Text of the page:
Before Hedy Lamarr was a Hollywood bombshell, she was Hedy Kiesler, a young woman from an affluent Jewish family in Vienna pursuing a career on the stage. Times were changing in 1933 when she caught the fancy of Fredrick Mandl, owner of a munitions factory and extremely well connected with those in power. His nickname was The Merchant of Death, but with those changing times Hedy’s father thought it would be far too dangerous to turn away the handsome older man. To her surprise Hedy found Fredrick good company; urbane and intelligent. When he proposed, her father thought he might provide protection they would need as the Jewish population’s position in society altered dramatically. Once married, things changed. Fredrick liked to be in control and demanded obedience to his will. As the political climate became more dangerous, his associates changed too, until they included Adolph Hitler. Hedy made a dramatic escape, becoming the legendary Hollywood siren.
Less well known are her scientific accomplishments. She had a strong interest in science, a brilliant mind, and access to the best scientists of the day in her husband’s factory along with his extensive library. She longed to contribute in a meaningful way to the war effort in defeating Hitler. If you are using a cell phone today, it was made possible by a discovery patented by Hedy Lamar during WWII. A fascinating account of a woman of many talents.— Deon Stonehouse
February 2019 Indie Next List
“The Only Woman in the Room is the story of a woman who recreated herself several times over the course of her lifetime, as an actress who was a constant disappointment to her mother, a wife who learned state secrets about the Nazis, a refugee who convinced a movie mogul to cast her in his films, and a genius who developed a system to track German torpedoes but was turned away by the U.S. military because they believed she was too beautiful to be smart. The story of Hedy Lamarr is so much more than that of a Hollywood actress and war refugee. The fictional account Marie Benedict has woven is insightful, moving, and impossible to put down!”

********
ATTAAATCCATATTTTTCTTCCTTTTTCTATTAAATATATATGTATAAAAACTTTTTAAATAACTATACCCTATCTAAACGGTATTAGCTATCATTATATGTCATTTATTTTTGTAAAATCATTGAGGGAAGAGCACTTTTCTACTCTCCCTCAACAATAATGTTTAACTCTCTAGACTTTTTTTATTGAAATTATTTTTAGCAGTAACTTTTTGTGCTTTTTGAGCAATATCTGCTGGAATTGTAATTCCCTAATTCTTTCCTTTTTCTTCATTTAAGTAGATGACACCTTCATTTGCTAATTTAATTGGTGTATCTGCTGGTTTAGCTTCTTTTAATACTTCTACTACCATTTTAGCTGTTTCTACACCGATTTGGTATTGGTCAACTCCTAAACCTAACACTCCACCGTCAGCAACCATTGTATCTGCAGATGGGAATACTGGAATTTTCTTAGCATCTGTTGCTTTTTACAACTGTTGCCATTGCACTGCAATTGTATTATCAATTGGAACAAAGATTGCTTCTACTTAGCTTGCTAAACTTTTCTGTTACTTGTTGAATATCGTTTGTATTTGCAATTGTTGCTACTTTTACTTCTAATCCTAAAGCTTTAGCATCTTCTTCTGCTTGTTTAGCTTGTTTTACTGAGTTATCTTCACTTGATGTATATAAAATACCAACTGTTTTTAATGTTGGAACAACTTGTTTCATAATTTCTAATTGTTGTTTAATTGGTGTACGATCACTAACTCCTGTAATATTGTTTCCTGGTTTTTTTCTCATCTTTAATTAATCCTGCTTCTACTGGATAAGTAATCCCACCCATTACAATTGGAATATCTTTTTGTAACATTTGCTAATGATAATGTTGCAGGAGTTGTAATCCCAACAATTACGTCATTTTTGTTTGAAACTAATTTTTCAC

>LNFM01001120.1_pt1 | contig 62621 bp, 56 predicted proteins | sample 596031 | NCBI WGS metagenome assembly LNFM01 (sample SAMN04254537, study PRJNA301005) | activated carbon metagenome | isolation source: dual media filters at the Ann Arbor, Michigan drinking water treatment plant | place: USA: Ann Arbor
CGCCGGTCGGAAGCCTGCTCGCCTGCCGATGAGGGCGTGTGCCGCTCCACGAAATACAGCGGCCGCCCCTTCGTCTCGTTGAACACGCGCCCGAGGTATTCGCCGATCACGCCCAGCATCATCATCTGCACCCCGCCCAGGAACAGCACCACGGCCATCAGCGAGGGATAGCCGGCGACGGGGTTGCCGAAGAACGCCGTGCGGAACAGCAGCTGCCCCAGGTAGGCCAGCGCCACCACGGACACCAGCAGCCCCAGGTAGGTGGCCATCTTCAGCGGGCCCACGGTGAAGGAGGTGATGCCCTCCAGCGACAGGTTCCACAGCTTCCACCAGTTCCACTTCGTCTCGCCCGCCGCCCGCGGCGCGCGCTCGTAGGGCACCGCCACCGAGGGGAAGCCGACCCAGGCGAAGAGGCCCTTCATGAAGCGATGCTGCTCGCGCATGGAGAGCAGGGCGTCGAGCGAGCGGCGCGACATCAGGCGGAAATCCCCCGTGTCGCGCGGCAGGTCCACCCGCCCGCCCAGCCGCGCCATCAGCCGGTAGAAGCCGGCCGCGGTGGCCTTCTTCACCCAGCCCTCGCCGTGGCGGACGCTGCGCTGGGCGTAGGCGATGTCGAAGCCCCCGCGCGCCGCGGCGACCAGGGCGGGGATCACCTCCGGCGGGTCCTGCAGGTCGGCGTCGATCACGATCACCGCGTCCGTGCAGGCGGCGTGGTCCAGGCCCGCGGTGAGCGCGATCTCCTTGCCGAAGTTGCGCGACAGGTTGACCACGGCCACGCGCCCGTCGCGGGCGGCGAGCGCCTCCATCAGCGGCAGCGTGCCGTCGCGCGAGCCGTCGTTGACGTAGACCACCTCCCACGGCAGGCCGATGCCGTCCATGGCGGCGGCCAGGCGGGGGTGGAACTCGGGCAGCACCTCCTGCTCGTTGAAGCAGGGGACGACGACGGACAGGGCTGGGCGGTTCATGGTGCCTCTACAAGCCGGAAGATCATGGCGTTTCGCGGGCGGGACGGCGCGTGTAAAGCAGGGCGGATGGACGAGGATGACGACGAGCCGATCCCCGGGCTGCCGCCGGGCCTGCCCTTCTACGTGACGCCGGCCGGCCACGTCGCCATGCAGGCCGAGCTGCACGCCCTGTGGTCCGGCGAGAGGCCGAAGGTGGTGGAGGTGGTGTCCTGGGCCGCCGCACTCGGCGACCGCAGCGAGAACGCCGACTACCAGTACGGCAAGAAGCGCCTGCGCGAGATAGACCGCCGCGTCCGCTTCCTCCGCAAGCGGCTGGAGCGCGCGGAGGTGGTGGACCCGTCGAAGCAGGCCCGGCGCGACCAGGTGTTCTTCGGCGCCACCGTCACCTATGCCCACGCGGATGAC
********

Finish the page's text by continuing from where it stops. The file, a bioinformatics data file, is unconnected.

— Kristin Pidgeon, Riverstone Books, Pittsburgh, PA
Winter 2019 Reading Group Indie Next List
“Marie Benedict has once again brought a deserving woman out of the shadows and into the spotlight. Hedy Lamarr, although well-known for her triumphs on the silver screen, should be featured in history classes for her contributions to science. Compelling, fascinating, and impossible to put down, The Only Woman in the Room is another triumph for Benedict.”
— Mary O'Malley, Anderson's Bookshop (La Grange), La Grange, IL
The New York Times and USA Today Bestseller
She possessed a stunning beauty. She also possessed a stunning mind. Could the world handle both?
Her beauty almost certainly saved her from the rising Nazi party and led to marriage with an Austrian arms dealer. Underestimated in everything else, she overheard the Third Reich's plans while at her husband's side, understanding more than anyone would guess. She devised a plan to flee in disguise from their castle, and the whirlwind escape landed her in Hollywood. She became Hedy Lamarr, screen star.
But she kept a secret more shocking than her heritage or her marriage: she was a scientist. And she knew a few secrets about the enemy. She had an idea that might help the country fight the Nazis...if anyone would listen to her.
A powerful novel based on the incredible true story of the glamour icon and scientist whose groundbreaking invention revolutionized modern communication, The Only Woman in the Room is a masterpiece.